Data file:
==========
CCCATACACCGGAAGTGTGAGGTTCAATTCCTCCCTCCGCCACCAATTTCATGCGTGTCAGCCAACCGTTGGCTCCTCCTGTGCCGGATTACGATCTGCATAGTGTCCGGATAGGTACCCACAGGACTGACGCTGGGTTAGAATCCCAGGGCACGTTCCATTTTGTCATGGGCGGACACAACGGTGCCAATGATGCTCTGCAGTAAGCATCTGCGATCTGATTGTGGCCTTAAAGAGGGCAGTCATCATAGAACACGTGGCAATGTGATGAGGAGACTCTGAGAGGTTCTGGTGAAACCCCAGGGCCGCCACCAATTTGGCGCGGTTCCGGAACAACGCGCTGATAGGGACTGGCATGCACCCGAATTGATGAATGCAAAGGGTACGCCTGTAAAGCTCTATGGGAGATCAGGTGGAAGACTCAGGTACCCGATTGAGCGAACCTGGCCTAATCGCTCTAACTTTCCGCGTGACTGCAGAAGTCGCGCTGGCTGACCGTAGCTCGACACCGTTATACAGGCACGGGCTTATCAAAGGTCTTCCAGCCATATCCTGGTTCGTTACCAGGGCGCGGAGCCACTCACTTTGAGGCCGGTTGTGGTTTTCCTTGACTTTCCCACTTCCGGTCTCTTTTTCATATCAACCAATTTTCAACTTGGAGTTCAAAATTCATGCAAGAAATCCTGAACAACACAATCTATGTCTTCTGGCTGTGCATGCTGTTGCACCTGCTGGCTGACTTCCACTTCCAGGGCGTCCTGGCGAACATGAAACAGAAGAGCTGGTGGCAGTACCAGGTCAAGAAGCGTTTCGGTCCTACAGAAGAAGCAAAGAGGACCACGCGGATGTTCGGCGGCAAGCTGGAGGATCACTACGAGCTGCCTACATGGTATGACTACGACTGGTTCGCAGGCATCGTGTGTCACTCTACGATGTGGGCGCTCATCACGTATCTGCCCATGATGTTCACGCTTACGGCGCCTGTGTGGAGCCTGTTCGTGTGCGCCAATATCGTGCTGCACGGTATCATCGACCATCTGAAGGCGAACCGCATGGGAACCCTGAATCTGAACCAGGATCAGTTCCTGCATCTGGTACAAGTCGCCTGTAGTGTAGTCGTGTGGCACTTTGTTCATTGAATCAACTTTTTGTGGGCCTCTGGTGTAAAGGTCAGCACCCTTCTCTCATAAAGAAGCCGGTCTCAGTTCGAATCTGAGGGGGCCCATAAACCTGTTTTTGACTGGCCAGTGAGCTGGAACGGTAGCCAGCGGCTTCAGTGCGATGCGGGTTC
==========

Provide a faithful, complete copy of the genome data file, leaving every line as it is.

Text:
CCCATACACCGGAAGTGTGAGGTTCAATTCCTCCCTCCGCCACCAATTTCATGCGTGTCAGCCAACCGTTGGCTCCTCCTGTGCCGGATTACGATCTGCATAGTGTCCGGATAGGTACCCACAGGACTGACGCTGGGTTAGAATCCCAGGGCACGTTCCATTTTGTCATGGGCGGACACAACGGTGCCAATGATGCTCTGCAGTAAGCATCTGCGATCTGATTGTGGCCTTAAAGAGGGCAGTCATCATAGAACACGTGGCAATGTGATGAGGAGACTCTGAGAGGTTCTGGTGAAACCCCAGGGCCGCCACCAATTTGGCGCGGTTCCGGAACAACGCGCTGATAGGGACTGGCATGCACCCGAATTGATGAATGCAAAGGGTACGCCTGTAAAGCTCTATGGGAGATCAGGTGGAAGACTCAGGTACCCGATTGAGCGAACCTGGCCTAATCGCTCTAACTTTCCGCGTGACTGCAGAAGTCGCGCTGGCTGACCGTAGCTCGACACCGTTATACAGGCACGGGCTTATCAAAGGTCTTCCAGCCATATCCTGGTTCGTTACCAGGGCGCGGAGCCACTCACTTTGAGGCCGGTTGTGGTTTTCCTTGACTTTCCCACTTCCGGTCTCTTTTTCATATCAACCAATTTTCAACTTGGAGTTCAAAATTCATGCAAGAAATCCTGAACAACACAATCTATGTCTTCTGGCTGTGCATGCTGTTGCACCTGCTGGCTGACTTCCACTTCCAGGGCGTCCTGGCGAACATGAAACAGAAGAGCTGGTGGCAGTACCAGGTCAAGAAGCGTTTCGGTCCTACAGAAGAAGCAAAGAGGACCACGCGGATGTTCGGCGGCAAGCTGGAGGATCACTACGAGCTGCCTACATGGTATGACTACGACTGGTTCGCAGGCATCGTGTGTCACTCTACGATGTGGGCGCTCATCACGTATCTGCCCATGATGTTCACGCTTACGGCGCCTGTGTGGAGCCTGTTCGTGTGCGCCAATATCGTGCTGCACGGTATCATCGACCATCTGAAGGCGAACCGCATGGGAACCCTGAATCTGAACCAGGATCAGTTCCTGCATCTGGTACAAGTCGCCTGTAGTGTAGTCGTGTGGCACTTTGTTCATTGAATCAACTTTTTGTGGGCCTCTGGTGTAAAGGTCAGCACCCTTCTCTCATAAAGAAGCCGGTCTCAGTTCGAATCTGAGGGGGCCCATAAACCTGTTTTTGACTGGCCAGTGAGCTGGAACGGTAGCCAGCGGCTTCAGTGCGATGCGGGTTC